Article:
Contingent workers are outsourced, non-permanent workers that are commonly referred to as Independent Contractors, contract workers, freelancers, gig workers, consultants, temporary talent or remote workers. They are engaged by an employer on a short-term, long term or on a project-by-project basis.
A contingent worker can work on site or remote; however, when the their contract is at an end or the project for which the contingent worker was hired for is complete, the employer has no responsibility to provide continuous work to that worker on a permanent basis – they are not on staff.
A Contingent worker operates as their own business
Unlike a traditional employer relationship, contingent workers operate as their own businesses and do not work directly for the organization that engaged them to perform the work. As such, they are not on a salary and are not entitled to benefits or other workers compensation afforded full-time, traditional employees.
Because contingent workers work for themselves, employers are also not responsible for remitting federal and state taxes, Social Security or Medicare contributions in the United States.
Typically, there are generally four different types of employment statuses that contingent workers can present themselves as when entering a working relationship, and all of them come with varying classification requirements that employers must consider.
Contingent workers vs. traditional, full-time employees
A contingent worker is a highly specialized expert in their field who is typically engaged when an organization has a project or a contingent position that requires a niche skill or a high level of expertise.
When completing the project or contract, contingent workers also have more control in how and when they do their work than traditional employees do. If your organization is considering operating a contingent workforce, here are several key differences in a contingent worker and a traditional, full-time employee:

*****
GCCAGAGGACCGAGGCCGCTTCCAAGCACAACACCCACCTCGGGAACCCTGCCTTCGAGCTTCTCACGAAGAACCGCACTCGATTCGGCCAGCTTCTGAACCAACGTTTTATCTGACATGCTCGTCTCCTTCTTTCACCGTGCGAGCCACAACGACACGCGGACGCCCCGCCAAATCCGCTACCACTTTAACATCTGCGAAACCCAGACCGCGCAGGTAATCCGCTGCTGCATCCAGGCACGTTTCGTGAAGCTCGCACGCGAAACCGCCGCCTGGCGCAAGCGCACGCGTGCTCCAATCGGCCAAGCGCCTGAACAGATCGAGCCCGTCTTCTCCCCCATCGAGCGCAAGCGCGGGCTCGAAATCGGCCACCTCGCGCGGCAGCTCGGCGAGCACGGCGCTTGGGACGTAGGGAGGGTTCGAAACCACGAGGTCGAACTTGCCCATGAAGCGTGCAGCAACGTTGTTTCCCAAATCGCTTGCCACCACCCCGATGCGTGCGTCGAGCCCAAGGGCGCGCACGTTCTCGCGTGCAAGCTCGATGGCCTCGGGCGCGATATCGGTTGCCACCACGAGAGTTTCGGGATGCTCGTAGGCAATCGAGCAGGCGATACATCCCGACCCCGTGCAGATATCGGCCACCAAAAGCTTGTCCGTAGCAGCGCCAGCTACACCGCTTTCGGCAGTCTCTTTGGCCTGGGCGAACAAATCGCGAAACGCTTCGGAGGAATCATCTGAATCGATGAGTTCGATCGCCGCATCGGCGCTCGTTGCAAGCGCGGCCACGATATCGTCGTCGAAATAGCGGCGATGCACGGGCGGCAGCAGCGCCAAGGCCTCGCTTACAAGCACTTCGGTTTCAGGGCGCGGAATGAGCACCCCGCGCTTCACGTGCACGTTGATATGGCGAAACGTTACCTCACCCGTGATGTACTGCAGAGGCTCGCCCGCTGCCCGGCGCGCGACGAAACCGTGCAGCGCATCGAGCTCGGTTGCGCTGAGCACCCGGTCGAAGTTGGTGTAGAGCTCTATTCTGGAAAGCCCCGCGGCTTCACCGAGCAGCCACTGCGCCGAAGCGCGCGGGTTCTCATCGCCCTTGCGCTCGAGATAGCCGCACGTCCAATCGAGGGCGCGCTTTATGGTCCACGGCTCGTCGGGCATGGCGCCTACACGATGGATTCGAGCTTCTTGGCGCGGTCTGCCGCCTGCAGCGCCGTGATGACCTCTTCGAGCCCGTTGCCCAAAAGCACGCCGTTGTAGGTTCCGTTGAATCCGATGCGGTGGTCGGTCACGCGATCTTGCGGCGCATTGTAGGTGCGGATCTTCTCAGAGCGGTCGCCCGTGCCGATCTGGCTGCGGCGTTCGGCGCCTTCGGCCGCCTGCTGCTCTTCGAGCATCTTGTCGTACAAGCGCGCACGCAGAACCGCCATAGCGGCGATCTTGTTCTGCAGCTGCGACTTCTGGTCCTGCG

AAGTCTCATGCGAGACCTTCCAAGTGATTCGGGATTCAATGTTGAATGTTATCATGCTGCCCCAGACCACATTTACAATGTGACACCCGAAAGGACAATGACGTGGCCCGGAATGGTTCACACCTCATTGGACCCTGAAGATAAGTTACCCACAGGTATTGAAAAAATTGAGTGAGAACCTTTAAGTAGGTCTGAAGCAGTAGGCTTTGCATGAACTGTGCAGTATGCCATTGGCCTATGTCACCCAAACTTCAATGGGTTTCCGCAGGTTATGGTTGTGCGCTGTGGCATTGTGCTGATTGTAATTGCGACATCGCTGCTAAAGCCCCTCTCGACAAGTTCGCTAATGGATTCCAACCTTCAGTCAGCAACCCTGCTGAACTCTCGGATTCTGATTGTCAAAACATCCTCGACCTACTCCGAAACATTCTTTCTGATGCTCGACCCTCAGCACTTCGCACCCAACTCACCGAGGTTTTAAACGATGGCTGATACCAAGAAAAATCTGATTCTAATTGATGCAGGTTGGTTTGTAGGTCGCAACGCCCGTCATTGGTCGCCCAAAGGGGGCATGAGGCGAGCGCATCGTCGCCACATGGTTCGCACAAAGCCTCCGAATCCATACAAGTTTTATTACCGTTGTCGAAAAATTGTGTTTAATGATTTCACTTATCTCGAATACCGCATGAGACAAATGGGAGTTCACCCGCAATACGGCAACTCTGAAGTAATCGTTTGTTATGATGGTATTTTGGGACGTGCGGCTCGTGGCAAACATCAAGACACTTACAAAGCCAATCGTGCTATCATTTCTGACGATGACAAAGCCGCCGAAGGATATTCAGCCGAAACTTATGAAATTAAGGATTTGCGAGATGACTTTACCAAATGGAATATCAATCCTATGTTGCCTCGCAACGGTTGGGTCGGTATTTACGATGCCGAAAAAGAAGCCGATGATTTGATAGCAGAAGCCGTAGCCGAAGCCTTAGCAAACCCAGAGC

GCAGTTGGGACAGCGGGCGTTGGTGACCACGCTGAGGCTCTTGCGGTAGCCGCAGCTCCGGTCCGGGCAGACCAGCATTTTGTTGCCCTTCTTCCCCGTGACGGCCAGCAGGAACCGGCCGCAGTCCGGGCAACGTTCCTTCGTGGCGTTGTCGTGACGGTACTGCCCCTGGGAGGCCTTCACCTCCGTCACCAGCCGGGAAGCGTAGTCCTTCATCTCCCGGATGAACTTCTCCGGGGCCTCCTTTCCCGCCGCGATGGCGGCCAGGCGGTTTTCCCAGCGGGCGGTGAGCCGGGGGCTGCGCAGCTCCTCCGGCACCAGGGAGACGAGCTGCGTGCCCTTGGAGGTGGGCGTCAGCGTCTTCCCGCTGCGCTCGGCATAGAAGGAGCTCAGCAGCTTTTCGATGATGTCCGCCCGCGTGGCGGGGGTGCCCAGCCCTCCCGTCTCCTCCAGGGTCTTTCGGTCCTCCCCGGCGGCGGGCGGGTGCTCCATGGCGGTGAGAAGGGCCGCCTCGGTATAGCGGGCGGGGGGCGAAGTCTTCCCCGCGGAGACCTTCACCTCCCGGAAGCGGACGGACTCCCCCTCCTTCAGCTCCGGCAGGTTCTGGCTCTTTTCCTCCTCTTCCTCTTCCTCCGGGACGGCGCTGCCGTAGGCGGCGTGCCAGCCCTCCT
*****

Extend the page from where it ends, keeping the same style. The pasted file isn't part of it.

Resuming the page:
CW: Not on staff; contracted for a specific project or length of time.
CW: Can decide when and where the work is completed.
CW: Determines their own process, steps and tools needed to complete the work.
CW: Performs work that requires highly specialized skills, typically not the organization's primary service.
CW: Negotiates his or her own pay rates, including fixed amounts.
CW: Must provide his or her own equipment and incur costs of completing the work.
CW: Can delegate or outsource work to others.
FT: On staff; works on an ongoing bases and can be terminated at will.
FT: Has a required work schedule and location.
FT: Is given instruction on how to do the work, in what order and what tools must be used.
FT: Performs work that is of the organization's primary service.
FT: Is paid on an hourly wage or salary governed by minimum wage and overtime laws.
FT: Must be reimbursed for any costs spent to complete work.
FT: Must perform the work on his or her own.
Why organizations are engaging Independent Contractors and including a contingent workforce in their growth strategies
Technology has revolutionized the working world, and the nature of employment is changing.
In response, organizations on a global scale are struggling to overcome workforce challenges created by these emerging technologies and shifting demographics and they're doing it by augmenting their traditional employment models with a more flexible and cost effective option: The contingent workforce.
In fact, organizations have dramatically increased their use of contingent workers over the past 10 years as they struggle with rising labor costs and the need for a workforce that can quickly adapt to market conditions.